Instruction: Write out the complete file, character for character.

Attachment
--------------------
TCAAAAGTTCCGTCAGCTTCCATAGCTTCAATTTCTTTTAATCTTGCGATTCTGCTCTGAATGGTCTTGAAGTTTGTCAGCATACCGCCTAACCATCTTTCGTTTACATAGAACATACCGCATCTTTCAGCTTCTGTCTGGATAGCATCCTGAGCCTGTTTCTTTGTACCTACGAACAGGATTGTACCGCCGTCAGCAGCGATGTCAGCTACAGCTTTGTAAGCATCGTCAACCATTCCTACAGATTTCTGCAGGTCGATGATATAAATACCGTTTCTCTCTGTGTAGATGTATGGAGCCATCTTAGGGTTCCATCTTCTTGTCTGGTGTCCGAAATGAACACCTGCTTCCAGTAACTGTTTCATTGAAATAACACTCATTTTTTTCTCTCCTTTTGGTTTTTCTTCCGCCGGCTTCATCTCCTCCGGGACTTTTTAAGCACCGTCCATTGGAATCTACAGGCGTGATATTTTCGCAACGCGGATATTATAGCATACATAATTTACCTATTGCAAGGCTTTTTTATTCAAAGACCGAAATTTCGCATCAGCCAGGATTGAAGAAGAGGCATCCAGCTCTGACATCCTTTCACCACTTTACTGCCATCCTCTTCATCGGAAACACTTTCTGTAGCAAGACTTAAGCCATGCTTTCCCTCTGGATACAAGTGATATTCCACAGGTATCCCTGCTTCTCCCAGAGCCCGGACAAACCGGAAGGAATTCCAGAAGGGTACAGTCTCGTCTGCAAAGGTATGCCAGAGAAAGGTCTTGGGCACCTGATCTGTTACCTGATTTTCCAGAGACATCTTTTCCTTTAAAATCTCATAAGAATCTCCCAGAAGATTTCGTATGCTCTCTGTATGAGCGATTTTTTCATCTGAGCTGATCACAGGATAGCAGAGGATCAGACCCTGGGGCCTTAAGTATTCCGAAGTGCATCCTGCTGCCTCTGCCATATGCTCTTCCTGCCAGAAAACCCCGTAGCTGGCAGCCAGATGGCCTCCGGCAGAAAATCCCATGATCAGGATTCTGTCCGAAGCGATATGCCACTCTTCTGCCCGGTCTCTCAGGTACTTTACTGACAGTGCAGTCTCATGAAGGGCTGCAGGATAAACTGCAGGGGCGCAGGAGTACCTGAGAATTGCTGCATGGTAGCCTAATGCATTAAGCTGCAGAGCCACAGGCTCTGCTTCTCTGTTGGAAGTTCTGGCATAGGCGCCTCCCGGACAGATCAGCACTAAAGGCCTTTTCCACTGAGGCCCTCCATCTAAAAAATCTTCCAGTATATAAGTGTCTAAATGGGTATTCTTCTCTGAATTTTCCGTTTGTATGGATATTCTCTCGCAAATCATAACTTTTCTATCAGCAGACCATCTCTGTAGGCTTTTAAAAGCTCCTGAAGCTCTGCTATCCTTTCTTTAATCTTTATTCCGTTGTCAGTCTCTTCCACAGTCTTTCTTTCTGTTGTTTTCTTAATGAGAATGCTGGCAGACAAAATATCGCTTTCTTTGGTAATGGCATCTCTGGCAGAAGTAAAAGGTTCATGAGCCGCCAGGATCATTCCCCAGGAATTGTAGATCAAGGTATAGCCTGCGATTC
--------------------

TCAAAAGTTCCGTCAGCTTCCATAGCTTCAATTTCTTTTAATCTTGCGATTCTGCTCTGAATGGTCTTGAAGTTTGTCAGCATACCGCCTAACCATCTTTCGTTTACATAGAACATACCGCATCTTTCAGCTTCTGTCTGGATAGCATCCTGAGCCTGTTTCTTTGTACCTACGAACAGGATTGTACCGCCGTCAGCAGCGATGTCAGCTACAGCTTTGTAAGCATCGTCAACCATTCCTACAGATTTCTGCAGGTCGATGATATAAATACCGTTTCTCTCTGTGTAGATGTATGGAGCCATCTTAGGGTTCCATCTTCTTGTCTGGTGTCCGAAATGAACACCTGCTTCCAGTAACTGTTTCATTGAAATAACACTCATTTTTTTCTCTCCTTTTGGTTTTTCTTCCGCCGGCTTCATCTCCTCCGGGACTTTTTAAGCACCGTCCATTGGAATCTACAGGCGTGATATTTTCGCAACGCGGATATTATAGCATACATAATTTACCTATTGCAAGGCTTTTTTATTCAAAGACCGAAATTTCGCATCAGCCAGGATTGAAGAAGAGGCATCCAGCTCTGACATCCTTTCACCACTTTACTGCCATCCTCTTCATCGGAAACACTTTCTGTAGCAAGACTTAAGCCATGCTTTCCCTCTGGATACAAGTGATATTCCACAGGTATCCCTGCTTCTCCCAGAGCCCGGACAAACCGGAAGGAATTCCAGAAGGGTACAGTCTCGTCTGCAAAGGTATGCCAGAGAAAGGTCTTGGGCACCTGATCTGTTACCTGATTTTCCAGAGACATCTTTTCCTTTAAAATCTCATAAGAATCTCCCAGAAGATTTCGTATGCTCTCTGTATGAGCGATTTTTTCATCTGAGCTGATCACAGGATAGCAGAGGATCAGACCCTGGGGCCTTAAGTATTCCGAAGTGCATCCTGCTGCCTCTGCCATATGCTCTTCCTGCCAGAAAACCCCGTAGCTGGCAGCCAGATGGCCTCCGGCAGAAAATCCCATGATCAGGATTCTGTCCGAAGCGATATGCCACTCTTCTGCCCGGTCTCTCAGGTACTTTACTGACAGTGCAGTCTCATGAAGGGCTGCAGGATAAACTGCAGGGGCGCAGGAGTACCTGAGAATTGCTGCATGGTAGCCTAATGCATTAAGCTGCAGAGCCACAGGCTCTGCTTCTCTGTTGGAAGTTCTGGCATAGGCGCCTCCCGGACAGATCAGCACTAAAGGCCTTTTCCACTGAGGCCCTCCATCTAAAAAATCTTCCAGTATATAAGTGTCTAAATGGGTATTCTTCTCTGAATTTTCCGTTTGTATGGATATTCTCTCGCAAATCATAACTTTTCTATCAGCAGACCATCTCTGTAGGCTTTTAAAAGCTCCTGAAGCTCTGCTATCCTTTCTTTAATCTTTATTCCGTTGTCAGTCTCTTCCACAGTCTTTCTTTCTGTTGTTTTCTTAATGAGAATGCTGGCAGACAAAATATCGCTTTCTTTGGTAATGGCATCTCTGGCAGAAGTAAAAGGTTCATGAGCCGCCAGGATCATTCCCCAGGAATTGTAGATCAAGGTATAGCCTGCGATTC